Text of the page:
Post Production

Final Cut Pro X and AVCHD media

This week on MacBreak Studio

This week on MacBreak Studio, Steve Martin from Ripple Training tells us all about how to work with AVCHD media in Final Cut Pro X. 

The AVCHD format, developed jointly by Sony and Panasonic, is used in many of their camera models and has been a source of confusion because it is handled differently than other formats. In the video above, Steve takes us through three different import options to demonstrate these differences. 

In the first example, he imports AVCHD media directly off of a camera’s SD card. Final Cut Pro X sees the clips on this card just like any other, so you can skim, play, and import clips. You can also import a specific range or ranges of a clip rather than the entire clip. What you cannot do is to leave the files on the card: you must copy them on import to a location of your choosing (either inside the Library or to any external location). As Final Cut copies these files, it is also re-wrapping them into a .MOV container. If you use this method of importing, we recommend also making a Camera Archive so that you have a bit-for-bit backup of your entire media card, including all the metadata.

In the second example, Steve has copied the AVCHD “file” to his internal drive. It looks like a single file, but it’s actually a packgage and Steve digs inside to reveal the individual .MTS video files (which cannot be viewed in the Finder).

Just as with the camera card example, inside Final Cut’s import window we can skim, play, and import clips, including clip ranges. And once again, we cannot leave clips in place, but are forced to copy them to a new location. This part can be confusing for folks – they’ve already copied the media from their card to their drive, why does FCP X have to copy it again? The answer is that the AVCHD clips still have to be rewrapped, so they need to be copied to do so.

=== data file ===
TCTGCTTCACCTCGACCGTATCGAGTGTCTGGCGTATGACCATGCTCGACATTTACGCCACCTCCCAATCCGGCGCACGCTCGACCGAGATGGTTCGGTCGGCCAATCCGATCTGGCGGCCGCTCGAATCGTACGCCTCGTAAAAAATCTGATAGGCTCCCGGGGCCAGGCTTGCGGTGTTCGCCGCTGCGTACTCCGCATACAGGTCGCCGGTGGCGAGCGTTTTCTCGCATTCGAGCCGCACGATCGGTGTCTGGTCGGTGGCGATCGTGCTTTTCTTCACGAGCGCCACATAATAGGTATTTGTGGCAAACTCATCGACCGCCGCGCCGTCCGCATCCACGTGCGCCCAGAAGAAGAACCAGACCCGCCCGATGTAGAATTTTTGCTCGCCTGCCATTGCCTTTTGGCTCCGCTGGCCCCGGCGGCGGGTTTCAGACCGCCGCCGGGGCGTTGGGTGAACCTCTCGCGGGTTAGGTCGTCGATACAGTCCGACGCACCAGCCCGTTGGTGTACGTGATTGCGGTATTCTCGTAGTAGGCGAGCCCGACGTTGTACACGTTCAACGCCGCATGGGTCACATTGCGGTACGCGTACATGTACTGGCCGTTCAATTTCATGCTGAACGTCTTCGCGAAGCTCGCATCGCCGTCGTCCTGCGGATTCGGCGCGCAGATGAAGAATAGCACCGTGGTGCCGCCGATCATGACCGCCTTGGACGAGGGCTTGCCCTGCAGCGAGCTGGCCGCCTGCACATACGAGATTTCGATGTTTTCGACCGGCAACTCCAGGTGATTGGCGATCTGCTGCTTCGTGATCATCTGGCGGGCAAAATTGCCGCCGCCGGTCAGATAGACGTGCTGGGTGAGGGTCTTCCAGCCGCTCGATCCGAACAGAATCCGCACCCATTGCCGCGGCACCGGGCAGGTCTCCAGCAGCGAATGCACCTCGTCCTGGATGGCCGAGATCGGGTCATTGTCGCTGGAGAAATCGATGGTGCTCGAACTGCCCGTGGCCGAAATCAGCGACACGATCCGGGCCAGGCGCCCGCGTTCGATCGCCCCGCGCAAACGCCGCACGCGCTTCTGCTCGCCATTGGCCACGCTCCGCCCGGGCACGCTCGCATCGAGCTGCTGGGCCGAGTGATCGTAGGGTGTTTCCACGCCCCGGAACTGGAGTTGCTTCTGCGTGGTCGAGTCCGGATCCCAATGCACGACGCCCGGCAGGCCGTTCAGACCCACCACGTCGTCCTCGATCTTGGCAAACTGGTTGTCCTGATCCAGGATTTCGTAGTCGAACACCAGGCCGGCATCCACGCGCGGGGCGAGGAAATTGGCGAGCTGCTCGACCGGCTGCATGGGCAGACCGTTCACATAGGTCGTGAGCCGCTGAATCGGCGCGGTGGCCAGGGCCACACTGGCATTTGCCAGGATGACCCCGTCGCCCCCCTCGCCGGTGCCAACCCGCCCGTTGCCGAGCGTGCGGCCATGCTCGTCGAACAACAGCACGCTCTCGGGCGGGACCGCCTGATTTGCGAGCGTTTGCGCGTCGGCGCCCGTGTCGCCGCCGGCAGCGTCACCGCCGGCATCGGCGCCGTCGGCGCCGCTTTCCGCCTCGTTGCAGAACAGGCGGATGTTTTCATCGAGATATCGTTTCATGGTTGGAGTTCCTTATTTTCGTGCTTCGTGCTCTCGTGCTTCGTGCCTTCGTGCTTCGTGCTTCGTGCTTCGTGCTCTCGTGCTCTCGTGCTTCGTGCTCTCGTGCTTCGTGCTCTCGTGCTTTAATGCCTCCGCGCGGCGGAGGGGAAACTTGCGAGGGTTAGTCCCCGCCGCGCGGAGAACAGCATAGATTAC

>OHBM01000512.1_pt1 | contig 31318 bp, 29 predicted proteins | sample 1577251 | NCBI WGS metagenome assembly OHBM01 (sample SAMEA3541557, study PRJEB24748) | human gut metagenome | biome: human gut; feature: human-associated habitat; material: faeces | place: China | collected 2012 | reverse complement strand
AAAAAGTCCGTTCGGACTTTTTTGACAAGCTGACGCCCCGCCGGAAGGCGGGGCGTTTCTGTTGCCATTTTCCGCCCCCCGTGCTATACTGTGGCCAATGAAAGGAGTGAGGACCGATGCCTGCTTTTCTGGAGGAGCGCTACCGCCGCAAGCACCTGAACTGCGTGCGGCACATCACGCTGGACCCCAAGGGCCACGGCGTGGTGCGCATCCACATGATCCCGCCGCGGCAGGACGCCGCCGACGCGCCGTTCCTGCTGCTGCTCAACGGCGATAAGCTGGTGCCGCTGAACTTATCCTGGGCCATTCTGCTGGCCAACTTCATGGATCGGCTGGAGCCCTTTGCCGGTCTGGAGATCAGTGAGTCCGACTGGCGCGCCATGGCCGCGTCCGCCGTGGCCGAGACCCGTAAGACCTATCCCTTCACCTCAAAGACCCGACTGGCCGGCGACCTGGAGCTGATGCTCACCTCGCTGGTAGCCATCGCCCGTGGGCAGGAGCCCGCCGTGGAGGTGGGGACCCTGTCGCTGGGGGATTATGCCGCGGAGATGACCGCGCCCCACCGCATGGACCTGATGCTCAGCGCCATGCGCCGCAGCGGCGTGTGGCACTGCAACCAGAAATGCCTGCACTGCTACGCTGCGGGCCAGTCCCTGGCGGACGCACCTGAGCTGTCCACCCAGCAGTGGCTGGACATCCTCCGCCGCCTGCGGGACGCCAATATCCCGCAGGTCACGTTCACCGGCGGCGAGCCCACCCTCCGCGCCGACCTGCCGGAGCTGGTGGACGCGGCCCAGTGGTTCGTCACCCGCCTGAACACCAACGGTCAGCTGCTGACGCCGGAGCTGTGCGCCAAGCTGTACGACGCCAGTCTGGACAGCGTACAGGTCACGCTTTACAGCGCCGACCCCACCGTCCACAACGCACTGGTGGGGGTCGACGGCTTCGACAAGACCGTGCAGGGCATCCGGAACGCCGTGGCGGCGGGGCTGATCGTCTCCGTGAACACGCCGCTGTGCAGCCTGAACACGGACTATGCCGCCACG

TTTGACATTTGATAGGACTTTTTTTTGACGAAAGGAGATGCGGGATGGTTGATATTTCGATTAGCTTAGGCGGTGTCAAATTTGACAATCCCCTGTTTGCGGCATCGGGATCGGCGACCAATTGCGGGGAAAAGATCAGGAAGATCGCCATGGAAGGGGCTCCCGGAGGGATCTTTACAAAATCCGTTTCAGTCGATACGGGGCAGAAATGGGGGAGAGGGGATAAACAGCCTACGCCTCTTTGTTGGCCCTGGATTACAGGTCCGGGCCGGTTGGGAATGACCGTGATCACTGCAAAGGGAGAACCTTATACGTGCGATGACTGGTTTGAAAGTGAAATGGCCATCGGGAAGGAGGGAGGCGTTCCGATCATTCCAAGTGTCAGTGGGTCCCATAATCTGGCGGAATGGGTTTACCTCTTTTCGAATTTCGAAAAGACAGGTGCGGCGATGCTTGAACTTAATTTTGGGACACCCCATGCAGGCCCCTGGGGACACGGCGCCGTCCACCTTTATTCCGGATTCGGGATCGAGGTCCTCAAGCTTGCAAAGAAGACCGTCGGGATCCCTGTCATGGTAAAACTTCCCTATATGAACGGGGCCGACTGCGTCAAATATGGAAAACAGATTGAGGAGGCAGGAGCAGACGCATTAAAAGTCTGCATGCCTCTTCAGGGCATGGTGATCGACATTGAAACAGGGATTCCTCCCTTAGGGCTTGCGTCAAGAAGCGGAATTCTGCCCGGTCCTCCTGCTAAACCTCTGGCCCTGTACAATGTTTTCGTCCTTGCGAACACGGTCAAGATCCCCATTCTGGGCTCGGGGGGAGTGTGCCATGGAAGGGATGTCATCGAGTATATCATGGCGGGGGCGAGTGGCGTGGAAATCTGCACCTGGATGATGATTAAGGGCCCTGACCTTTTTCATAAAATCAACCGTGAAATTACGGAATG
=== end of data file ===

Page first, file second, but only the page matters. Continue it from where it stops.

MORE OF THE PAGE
In the third example, Steve uses an application called ClipWrap to do the re-wrapping before importing into Final Cut Pro X. The advantages to using ClipWrap are: first, you’ll be able to view clips in the Finder; second, you can optionally transcode the clips as well to a more edit-friendly format like ProRes; and third, when you import these re-wrapped clips into Final Cut, you will be able to leave them in place if you want. The only downside is that you won’t be able to select clip ranges – you will have to import entire clips. Check it all out above.

 

This week on MacBreak Studio, Steve Martin from Ripple Training tells us all about how to work with AVCHD media in Final Cut Pro X. 
 
The AVCHD format, developed jointly by Sony and Panasonic, is used in many of their camera models and has been a source of confusion because it is handled differently than other formats. In the video above, Steve takes us through three different import options to demonstrate these differences.